Java 9 build 148 causes trouble in Apache Lucene/Solr/Elasticsearch

Uwe Schindler uschindler at
Sat Dec 10 20:00:50 UTC 2016


We noticed that buffers with zero length also have no cleaner. This is why we also have the null check in our code (see Github) and the guardWithTest in the MethodHandle, although we never free duplicates. So a noop is better imho.

I like the Unsafe approach. To me both variants are fine.


Am 10. Dezember 2016 20:47:46 MEZ schrieb Peter Levart <peter.levart at>:
>Hi Chris,
>On 12/10/2016 06:11 PM, Chris Hegarty wrote:
>> How about: Unsafe::deallocate(ByteBuffer directBuffer)?
>Apart from the fact that Unsafe is (was?) reserved for low-level stuff,
>I think this approach is reasonable. Is the method in 
>jdk.internal.misc.Unsafe needed? You could add the method just to the 
>sun.misc.Unsafe (to keep internal Unsafe free from hacks) and export
>two packages selectively to jdk.unsupported.
>> We could attempt to limit this to the direct buffer that "owns" the
>> memory, i.e. not a duplicate or a slice, but I'm not sure it is worth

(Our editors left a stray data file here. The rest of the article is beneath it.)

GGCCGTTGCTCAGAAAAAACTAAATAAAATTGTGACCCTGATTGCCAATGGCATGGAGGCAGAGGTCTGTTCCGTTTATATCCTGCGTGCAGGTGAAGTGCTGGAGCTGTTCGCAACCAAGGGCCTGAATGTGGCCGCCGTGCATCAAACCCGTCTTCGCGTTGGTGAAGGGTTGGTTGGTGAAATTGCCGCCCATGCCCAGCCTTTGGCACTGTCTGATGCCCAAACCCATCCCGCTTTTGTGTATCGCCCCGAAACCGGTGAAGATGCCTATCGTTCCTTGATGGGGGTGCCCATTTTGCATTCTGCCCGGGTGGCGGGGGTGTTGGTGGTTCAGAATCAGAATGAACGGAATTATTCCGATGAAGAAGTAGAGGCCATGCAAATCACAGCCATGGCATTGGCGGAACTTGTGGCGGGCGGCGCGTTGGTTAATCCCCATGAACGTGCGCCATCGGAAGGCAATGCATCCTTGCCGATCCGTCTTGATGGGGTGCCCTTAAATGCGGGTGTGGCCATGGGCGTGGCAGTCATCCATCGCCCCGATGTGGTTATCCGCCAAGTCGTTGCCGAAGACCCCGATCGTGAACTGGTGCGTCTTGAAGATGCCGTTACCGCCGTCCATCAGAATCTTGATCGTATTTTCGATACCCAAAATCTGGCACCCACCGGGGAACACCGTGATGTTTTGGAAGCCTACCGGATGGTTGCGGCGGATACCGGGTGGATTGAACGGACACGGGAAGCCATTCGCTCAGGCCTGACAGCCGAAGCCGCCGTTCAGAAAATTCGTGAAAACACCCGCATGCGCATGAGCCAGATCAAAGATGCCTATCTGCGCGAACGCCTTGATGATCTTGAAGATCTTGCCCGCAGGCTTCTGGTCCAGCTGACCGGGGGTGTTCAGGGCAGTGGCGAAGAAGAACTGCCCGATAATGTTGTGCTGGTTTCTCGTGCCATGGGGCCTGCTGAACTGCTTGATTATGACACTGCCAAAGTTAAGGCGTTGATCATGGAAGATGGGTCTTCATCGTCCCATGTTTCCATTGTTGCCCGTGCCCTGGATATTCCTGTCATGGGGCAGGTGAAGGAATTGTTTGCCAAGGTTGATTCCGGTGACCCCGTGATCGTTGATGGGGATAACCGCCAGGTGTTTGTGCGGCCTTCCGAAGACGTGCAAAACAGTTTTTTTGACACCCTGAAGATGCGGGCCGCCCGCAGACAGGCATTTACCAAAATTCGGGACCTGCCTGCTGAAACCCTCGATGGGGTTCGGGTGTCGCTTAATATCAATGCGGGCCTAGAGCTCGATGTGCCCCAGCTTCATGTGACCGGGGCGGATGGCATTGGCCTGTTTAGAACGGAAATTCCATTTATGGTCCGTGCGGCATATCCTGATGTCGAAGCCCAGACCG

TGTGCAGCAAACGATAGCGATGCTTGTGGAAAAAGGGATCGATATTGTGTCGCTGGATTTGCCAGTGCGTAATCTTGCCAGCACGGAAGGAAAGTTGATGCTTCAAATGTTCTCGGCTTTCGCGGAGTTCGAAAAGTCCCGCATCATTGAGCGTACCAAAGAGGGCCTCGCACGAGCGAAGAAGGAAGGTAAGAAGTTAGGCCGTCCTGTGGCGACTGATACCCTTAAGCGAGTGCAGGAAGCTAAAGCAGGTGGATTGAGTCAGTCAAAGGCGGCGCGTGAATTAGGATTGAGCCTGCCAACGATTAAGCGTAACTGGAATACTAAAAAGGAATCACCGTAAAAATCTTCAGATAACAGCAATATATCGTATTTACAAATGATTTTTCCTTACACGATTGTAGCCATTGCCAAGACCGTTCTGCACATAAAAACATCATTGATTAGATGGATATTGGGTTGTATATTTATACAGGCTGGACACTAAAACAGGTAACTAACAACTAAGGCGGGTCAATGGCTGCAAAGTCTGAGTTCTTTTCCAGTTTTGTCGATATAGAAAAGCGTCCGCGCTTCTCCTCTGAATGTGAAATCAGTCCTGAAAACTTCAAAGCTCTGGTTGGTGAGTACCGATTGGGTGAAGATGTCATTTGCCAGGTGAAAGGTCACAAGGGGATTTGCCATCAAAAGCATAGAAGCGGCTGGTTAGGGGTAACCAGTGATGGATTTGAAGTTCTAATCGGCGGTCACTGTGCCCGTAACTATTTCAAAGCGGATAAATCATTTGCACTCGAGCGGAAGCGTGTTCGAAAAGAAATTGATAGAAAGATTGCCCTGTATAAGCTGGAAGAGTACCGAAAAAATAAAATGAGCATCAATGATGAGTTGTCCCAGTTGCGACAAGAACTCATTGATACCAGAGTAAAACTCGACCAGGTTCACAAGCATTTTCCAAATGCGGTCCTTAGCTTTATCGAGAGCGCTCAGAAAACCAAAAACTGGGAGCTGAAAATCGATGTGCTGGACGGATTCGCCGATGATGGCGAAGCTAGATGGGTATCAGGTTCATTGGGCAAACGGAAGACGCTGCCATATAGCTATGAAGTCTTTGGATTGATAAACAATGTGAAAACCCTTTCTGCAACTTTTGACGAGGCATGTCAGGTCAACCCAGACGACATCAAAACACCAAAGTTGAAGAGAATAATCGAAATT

>> it.
>What you have here *is* limited to direct ByteBuffer(s) that "own" the 
>memory. Derived buffer(s) (duplicated or sliced) do not have a Cleaner 
>instance (they have an 'attachment' to keep the 1st-level buffer 
>reachable while they are reachable). I would even make it more 
>unforgiving by throwing an IAE if the passed-in buffer didn't have a 
>Cleaner. In addition I would specify this behavior. For example:
>"Deallocates the underlying memory associated with given directBuffer
>the buffer was obtained from either {@link ByteBuffer#allocateDirect}
>{@link FileChannel#map} methods. In any other case (when the buffer is 
>not a direct buffer or was obtained by  {@link ByteBuffer#duplicate() 
>duplicating} or {@link ByteBuffer#slice(int, int) slicing} a direct 
>buffer), the method throws {@code IllegalArgumentException}.
>Regards, Peter

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